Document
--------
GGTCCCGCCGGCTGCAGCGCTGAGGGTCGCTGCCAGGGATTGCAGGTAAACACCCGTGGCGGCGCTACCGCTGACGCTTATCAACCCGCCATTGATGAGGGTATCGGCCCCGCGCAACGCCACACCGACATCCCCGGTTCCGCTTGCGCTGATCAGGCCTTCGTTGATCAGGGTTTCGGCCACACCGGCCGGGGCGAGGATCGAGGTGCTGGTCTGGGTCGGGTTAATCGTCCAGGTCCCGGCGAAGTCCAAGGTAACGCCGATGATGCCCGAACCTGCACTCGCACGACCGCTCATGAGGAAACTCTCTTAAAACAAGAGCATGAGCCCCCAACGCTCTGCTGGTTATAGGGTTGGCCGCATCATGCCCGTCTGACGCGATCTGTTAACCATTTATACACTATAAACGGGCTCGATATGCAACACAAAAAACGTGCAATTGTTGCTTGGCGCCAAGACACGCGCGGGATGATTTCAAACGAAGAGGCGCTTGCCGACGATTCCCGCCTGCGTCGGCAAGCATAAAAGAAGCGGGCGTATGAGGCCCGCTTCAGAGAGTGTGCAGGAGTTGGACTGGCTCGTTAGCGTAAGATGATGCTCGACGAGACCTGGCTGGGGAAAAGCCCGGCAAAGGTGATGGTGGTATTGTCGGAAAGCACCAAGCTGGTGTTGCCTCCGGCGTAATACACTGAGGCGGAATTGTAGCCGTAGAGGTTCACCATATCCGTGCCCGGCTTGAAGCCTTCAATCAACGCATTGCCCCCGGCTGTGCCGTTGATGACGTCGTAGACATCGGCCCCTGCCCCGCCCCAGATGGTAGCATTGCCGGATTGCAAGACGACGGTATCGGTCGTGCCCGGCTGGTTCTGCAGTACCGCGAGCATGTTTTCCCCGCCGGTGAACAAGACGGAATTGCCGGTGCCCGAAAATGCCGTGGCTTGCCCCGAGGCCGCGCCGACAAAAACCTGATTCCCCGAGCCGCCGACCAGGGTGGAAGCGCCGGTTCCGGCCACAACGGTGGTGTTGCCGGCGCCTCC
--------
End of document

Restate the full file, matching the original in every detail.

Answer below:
GGTCCCGCCGGCTGCAGCGCTGAGGGTCGCTGCCAGGGATTGCAGGTAAACACCCGTGGCGGCGCTACCGCTGACGCTTATCAACCCGCCATTGATGAGGGTATCGGCCCCGCGCAACGCCACACCGACATCCCCGGTTCCGCTTGCGCTGATCAGGCCTTCGTTGATCAGGGTTTCGGCCACACCGGCCGGGGCGAGGATCGAGGTGCTGGTCTGGGTCGGGTTAATCGTCCAGGTCCCGGCGAAGTCCAAGGTAACGCCGATGATGCCCGAACCTGCACTCGCACGACCGCTCATGAGGAAACTCTCTTAAAACAAGAGCATGAGCCCCCAACGCTCTGCTGGTTATAGGGTTGGCCGCATCATGCCCGTCTGACGCGATCTGTTAACCATTTATACACTATAAACGGGCTCGATATGCAACACAAAAAACGTGCAATTGTTGCTTGGCGCCAAGACACGCGCGGGATGATTTCAAACGAAGAGGCGCTTGCCGACGATTCCCGCCTGCGTCGGCAAGCATAAAAGAAGCGGGCGTATGAGGCCCGCTTCAGAGAGTGTGCAGGAGTTGGACTGGCTCGTTAGCGTAAGATGATGCTCGACGAGACCTGGCTGGGGAAAAGCCCGGCAAAGGTGATGGTGGTATTGTCGGAAAGCACCAAGCTGGTGTTGCCTCCGGCGTAATACACTGAGGCGGAATTGTAGCCGTAGAGGTTCACCATATCCGTGCCCGGCTTGAAGCCTTCAATCAACGCATTGCCCCCGGCTGTGCCGTTGATGACGTCGTAGACATCGGCCCCTGCCCCGCCCCAGATGGTAGCATTGCCGGATTGCAAGACGACGGTATCGGTCGTGCCCGGCTGGTTCTGCAGTACCGCGAGCATGTTTTCCCCGCCGGTGAACAAGACGGAATTGCCGGTGCCCGAAAATGCCGTGGCTTGCCCCGAGGCCGCGCCGACAAAAACCTGATTCCCCGAGCCGCCGACCAGGGTGGAAGCGCCGGTTCCGGCCACAACGGTGGTGTTGCCGGCGCCTCC